On Their Own - Undocumented Children Edit
One does not have to wonder why "'assistant chief patrol agent, Eligio "Lee" Pena, warned more than 3,000 Border Patrol agents that journalists looking for information about what Obama has described as a humanitarian crisis are likely to ask for information and "may try to disguise themselves.'" (Sherman and Caldwell). Pena's fear was that journalists would misquote agents and create a media circus. From reports that unaccompanied children are carrying deadly diseases to reports that Obama encouraged them to take on a potentially deadly journey with promises of citizenship, the media circus has taken on a life of its own, with or without imput from border agents.
Unaccompanied Children - Creating a Panic Edit
Misinformation is the cause of many a panicked state. Early on in the border crisis Border Patrol agent Pena was criticized for his warning to border agents that they not share information with news media. It wasn’t long before border agents broke from the directive and created a scare that would take a life of its own. In an attempt to warn the public of the danger crossing the border, Border Patrol agent and representative of the Rio Grande Valley Union of Border Patrol agents, Chris Cabrera stated “[W]e are sending people everywhere. The average person doesn't know what's going on down here,” and without support from medical representatives claimed “[T]here’s been an outbreak of scabies that's been going on for the past month.” This was all that was needed to begin a deluge of misinformation. Rep. Phil Gingrey (R-Ga.) brought it upon himself to report to the Centers for Disease Control “[M]any of the children who are coming across the border also lack basic vaccinations such as those to prevent chicken pox or measles. This makes Americans who are not vaccinated—and especially young children and the elderly—particularly susceptible.” The inaccuracy of this statement is a bit ironic.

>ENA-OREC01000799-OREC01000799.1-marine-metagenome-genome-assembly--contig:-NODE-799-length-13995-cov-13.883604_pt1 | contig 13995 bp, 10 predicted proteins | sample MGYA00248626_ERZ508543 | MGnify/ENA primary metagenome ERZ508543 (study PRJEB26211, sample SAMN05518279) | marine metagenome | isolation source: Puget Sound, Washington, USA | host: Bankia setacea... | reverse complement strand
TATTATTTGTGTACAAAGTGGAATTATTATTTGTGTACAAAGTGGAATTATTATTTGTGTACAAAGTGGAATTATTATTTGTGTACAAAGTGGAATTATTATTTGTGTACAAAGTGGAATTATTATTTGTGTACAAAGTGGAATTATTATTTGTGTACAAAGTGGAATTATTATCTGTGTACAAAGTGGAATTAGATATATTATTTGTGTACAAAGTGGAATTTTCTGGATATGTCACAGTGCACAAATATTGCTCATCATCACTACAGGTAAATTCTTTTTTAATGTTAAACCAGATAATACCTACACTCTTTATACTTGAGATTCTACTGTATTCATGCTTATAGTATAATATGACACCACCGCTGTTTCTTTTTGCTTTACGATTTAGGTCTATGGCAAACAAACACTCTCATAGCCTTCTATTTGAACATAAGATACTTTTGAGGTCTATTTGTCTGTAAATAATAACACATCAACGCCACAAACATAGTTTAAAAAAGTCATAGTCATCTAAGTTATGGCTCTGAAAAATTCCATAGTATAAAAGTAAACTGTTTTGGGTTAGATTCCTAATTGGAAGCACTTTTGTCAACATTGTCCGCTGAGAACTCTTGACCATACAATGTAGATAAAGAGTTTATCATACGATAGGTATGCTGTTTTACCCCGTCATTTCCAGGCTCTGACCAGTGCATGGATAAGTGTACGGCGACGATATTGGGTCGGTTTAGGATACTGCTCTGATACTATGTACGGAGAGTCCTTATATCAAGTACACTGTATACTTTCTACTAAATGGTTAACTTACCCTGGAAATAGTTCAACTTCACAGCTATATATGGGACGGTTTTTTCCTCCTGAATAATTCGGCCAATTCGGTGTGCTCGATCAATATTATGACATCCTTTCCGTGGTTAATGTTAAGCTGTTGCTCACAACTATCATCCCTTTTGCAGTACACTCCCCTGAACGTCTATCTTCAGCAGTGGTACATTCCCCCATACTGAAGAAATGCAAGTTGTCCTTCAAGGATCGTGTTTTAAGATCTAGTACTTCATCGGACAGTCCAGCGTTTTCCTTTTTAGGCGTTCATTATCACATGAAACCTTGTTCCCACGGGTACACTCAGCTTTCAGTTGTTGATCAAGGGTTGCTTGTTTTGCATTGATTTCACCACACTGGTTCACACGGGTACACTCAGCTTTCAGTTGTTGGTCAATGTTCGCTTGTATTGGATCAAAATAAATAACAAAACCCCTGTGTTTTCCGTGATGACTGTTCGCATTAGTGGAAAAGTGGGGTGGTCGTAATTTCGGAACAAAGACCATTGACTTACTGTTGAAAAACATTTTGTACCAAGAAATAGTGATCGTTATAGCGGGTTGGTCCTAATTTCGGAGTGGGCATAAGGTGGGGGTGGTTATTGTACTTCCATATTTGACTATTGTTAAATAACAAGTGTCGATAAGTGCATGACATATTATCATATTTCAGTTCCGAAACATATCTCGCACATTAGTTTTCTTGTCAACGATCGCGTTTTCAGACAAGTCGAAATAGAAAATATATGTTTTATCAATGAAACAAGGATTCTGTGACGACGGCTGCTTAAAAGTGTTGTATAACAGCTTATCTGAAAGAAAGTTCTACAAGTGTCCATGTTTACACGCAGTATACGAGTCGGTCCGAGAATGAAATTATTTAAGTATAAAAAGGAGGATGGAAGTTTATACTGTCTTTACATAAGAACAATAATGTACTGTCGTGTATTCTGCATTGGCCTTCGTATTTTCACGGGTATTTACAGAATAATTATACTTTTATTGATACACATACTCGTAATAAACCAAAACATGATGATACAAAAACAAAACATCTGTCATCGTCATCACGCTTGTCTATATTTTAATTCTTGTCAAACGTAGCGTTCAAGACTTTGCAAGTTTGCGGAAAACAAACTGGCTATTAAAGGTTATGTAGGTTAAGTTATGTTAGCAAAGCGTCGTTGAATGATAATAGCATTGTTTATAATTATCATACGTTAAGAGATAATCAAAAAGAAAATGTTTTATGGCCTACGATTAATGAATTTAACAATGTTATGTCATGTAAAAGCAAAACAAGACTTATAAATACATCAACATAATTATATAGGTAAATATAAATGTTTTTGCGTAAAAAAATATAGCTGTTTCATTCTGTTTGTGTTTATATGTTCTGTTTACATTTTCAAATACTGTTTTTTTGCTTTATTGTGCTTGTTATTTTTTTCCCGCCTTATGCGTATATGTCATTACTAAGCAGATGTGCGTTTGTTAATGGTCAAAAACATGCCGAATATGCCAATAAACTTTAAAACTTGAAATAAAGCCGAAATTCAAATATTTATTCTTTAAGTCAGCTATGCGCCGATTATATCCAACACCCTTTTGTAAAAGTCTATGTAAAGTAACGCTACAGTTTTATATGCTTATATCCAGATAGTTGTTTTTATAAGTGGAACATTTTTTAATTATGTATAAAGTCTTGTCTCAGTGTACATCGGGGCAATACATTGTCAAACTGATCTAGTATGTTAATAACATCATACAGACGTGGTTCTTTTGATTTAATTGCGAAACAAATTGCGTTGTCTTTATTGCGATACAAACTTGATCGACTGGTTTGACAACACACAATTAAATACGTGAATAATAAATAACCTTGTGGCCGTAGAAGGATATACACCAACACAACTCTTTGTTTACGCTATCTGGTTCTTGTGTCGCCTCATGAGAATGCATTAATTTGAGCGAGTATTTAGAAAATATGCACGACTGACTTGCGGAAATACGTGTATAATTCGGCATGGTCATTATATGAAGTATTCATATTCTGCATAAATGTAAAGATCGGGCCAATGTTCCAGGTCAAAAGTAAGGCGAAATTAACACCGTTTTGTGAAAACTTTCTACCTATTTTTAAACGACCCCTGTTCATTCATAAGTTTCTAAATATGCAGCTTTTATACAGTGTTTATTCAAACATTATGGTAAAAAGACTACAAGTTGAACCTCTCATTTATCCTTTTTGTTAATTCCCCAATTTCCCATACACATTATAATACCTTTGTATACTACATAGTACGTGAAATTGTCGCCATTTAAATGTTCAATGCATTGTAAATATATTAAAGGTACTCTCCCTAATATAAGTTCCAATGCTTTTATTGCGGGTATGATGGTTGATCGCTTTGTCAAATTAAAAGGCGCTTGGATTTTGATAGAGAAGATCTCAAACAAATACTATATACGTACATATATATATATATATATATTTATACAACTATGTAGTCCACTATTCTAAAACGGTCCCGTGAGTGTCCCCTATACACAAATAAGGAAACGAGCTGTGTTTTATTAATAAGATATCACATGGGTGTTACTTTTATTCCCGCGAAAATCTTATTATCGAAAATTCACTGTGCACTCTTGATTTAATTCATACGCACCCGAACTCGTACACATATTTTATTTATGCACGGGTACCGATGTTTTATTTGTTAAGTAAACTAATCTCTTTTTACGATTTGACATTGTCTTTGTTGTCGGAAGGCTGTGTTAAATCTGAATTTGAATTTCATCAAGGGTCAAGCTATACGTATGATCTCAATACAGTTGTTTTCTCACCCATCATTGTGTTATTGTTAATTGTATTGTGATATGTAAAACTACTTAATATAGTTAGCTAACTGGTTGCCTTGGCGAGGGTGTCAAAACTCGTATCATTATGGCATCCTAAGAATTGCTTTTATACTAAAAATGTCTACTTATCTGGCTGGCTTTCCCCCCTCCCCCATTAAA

According to the Texas Observer and New Republic, children from Guatemala, Honduras, and El Salvador are more likely to be vaccinated than children from the United States. All three countries provide free health care to all residents, in contrast to Texas where one in every six children are uninsured. These underprivileged countries have reported vaccination rates of 93%. So, it is the children that are crossing the border who have more to fear (medically) from us than we do from them. Although we tend to believe that because we inhabit one of the riches countries in the world, we are superior in every way to those from third world countries.